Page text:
Boldin Plays Krol

Looking at the stats for this blog, one of the most popular posts is about Bernhard Krol’s Laudatio for Solo Horn. It is a great piece, and gets performed frequently by both students and professionals (cover image linked from sheetmusicplus.com). My initial idea with that post was to provide a bit of background information on Laudatio, and to hopefully point people in the right direction if they were looking for recordings and/or other resources. However, I forgot to include a couple of things in that article, one of them being a recording of me performing the piece on a guest recital at Appalachian State University in March, 2008. I remember feeling pretty good about that recital, and although the Krol isn’t perfect I think it’s a pretty convincing interpretation. The 16th notes near the end got a bit too fast – chalk that up to adrenaline – but overall I’m still happy with the pacing throughout. Here’s the recording.

There are a number of valid interpretations out there, and I think it’s very important to try several possibilities when putting together your own particular take on a piece. There are several wonderful recordings of Laudatio – I listed three in my earlier article – but the most inspiring performance I’ve ever heard was Hermann Baumann live at the Kendall Betts Horn Camp in 2004. Though Baumann was obviously still coping with some of the aftereffects of his stroke six years earlier, the performance was as engaging and musically satisfying as any I’ve heard. I especially remember being struck by his confident and commanding stage presence – he performed from memory as well!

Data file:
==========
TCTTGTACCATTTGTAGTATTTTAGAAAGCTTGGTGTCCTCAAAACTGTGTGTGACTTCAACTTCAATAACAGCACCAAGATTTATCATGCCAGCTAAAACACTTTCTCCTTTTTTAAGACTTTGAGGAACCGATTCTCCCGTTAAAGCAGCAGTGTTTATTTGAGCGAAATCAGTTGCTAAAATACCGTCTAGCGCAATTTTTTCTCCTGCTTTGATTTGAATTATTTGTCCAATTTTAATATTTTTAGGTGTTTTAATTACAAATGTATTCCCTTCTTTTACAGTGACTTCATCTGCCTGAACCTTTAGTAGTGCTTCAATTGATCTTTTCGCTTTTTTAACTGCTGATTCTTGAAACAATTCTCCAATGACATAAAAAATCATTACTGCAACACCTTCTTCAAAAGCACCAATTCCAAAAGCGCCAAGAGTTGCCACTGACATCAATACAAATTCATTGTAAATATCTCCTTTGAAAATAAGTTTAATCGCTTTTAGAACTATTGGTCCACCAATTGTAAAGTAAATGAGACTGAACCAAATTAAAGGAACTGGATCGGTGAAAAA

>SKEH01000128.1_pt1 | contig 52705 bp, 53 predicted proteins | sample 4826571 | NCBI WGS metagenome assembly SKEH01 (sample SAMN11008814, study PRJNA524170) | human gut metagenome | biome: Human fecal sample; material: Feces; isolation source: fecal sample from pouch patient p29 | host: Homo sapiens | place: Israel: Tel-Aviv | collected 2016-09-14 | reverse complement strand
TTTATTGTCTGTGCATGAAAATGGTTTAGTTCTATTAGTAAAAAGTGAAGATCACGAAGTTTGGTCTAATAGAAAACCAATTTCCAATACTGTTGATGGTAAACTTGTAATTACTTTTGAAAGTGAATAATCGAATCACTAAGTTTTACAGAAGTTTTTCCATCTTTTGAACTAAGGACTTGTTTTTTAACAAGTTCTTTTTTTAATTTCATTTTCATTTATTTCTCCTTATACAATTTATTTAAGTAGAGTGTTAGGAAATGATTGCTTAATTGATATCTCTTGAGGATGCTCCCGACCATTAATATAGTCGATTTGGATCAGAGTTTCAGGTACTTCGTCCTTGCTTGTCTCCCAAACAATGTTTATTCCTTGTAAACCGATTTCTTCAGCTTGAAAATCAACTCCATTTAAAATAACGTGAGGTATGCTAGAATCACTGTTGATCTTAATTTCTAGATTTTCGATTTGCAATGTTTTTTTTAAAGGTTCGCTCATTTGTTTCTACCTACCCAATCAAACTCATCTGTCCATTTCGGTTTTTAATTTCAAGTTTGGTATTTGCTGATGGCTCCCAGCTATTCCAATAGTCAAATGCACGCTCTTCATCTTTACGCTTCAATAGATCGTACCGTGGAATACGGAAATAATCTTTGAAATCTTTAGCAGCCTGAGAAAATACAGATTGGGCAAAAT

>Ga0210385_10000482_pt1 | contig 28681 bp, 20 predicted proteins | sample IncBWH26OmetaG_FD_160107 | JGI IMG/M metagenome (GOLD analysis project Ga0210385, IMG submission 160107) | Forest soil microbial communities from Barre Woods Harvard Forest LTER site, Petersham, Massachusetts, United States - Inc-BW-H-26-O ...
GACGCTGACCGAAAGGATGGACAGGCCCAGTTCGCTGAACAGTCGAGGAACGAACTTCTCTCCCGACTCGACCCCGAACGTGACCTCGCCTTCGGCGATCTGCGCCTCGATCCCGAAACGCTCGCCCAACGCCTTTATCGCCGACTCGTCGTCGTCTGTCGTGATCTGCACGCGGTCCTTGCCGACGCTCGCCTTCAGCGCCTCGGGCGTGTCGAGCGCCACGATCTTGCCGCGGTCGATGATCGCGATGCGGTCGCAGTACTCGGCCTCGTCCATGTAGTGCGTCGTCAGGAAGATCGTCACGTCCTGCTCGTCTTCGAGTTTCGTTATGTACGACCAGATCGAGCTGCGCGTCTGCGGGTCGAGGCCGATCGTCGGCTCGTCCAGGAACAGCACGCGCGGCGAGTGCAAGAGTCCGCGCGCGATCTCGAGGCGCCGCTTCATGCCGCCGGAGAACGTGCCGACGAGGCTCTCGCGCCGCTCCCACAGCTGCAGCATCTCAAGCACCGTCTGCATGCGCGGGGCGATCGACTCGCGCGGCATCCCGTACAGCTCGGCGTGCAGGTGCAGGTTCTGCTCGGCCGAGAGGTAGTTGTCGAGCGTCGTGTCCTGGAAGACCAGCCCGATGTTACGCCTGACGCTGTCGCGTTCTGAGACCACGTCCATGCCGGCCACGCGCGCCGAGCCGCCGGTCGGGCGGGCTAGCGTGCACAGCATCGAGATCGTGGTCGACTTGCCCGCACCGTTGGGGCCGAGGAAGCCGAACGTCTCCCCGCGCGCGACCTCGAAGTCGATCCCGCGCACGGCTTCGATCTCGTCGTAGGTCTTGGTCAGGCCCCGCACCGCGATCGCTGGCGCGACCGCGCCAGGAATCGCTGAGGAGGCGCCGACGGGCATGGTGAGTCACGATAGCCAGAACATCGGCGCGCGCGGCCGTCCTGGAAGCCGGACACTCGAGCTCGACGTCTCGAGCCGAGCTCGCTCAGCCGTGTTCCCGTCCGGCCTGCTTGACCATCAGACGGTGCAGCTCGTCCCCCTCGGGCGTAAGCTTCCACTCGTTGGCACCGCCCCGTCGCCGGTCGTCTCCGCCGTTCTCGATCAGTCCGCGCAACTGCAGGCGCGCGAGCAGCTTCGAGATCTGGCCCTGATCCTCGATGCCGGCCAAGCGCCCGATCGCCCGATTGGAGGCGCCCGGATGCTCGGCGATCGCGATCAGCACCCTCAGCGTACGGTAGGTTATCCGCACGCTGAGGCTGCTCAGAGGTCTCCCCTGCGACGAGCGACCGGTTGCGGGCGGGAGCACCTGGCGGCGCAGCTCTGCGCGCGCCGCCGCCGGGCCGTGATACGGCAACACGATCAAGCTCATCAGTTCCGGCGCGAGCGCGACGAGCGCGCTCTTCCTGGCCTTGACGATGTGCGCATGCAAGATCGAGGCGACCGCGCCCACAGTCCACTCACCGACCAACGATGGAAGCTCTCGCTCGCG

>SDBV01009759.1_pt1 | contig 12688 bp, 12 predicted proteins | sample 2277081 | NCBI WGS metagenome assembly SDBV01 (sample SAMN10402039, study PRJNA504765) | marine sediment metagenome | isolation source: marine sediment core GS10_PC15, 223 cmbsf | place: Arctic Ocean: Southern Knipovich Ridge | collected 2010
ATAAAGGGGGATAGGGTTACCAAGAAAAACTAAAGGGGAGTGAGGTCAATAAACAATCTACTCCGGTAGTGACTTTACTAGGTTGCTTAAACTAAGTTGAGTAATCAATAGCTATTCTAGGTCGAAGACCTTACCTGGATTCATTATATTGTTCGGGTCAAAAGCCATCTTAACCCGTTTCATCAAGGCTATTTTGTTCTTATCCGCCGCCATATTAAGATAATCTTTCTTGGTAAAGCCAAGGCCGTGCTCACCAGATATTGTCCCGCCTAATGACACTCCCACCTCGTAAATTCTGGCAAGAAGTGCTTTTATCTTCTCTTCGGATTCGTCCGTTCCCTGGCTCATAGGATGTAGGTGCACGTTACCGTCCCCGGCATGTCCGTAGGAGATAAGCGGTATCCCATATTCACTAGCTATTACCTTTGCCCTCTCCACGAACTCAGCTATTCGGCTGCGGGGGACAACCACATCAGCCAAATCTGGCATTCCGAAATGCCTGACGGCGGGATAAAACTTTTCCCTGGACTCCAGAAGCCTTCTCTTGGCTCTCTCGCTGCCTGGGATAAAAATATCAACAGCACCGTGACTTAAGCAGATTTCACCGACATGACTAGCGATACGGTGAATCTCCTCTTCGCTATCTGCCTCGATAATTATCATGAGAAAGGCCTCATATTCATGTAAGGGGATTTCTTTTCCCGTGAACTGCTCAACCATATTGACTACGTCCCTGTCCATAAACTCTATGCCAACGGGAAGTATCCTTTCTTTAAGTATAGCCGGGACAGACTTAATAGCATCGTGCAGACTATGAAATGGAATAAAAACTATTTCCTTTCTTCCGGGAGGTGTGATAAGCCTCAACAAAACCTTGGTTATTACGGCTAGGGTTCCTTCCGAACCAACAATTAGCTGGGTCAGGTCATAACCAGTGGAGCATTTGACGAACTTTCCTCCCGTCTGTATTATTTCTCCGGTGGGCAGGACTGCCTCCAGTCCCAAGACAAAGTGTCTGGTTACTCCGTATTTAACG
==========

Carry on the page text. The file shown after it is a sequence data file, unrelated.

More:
Baumann Plays BWV 14

J.S. Bach is known for his difficult horn writing, most famously in the first Brandenburg Concerto and the Mass in B minor, but many of his cantatas also feature some extreme writing as well.  Historical research has shown that many of these parts may have in fact been played by trumpet players, but modern professional horn players can and do play these parts, and play them well!  One of the most impressive examples comes from the cantata Wär Gott nicht mit uns diese Zeit, BWV 14.  Check out this YouTube video featuring Hermann Baumann.  You can view the score on IMSLP here. The excerpt featured here begins on page 17, and the horn part is notated in B-flat alto.

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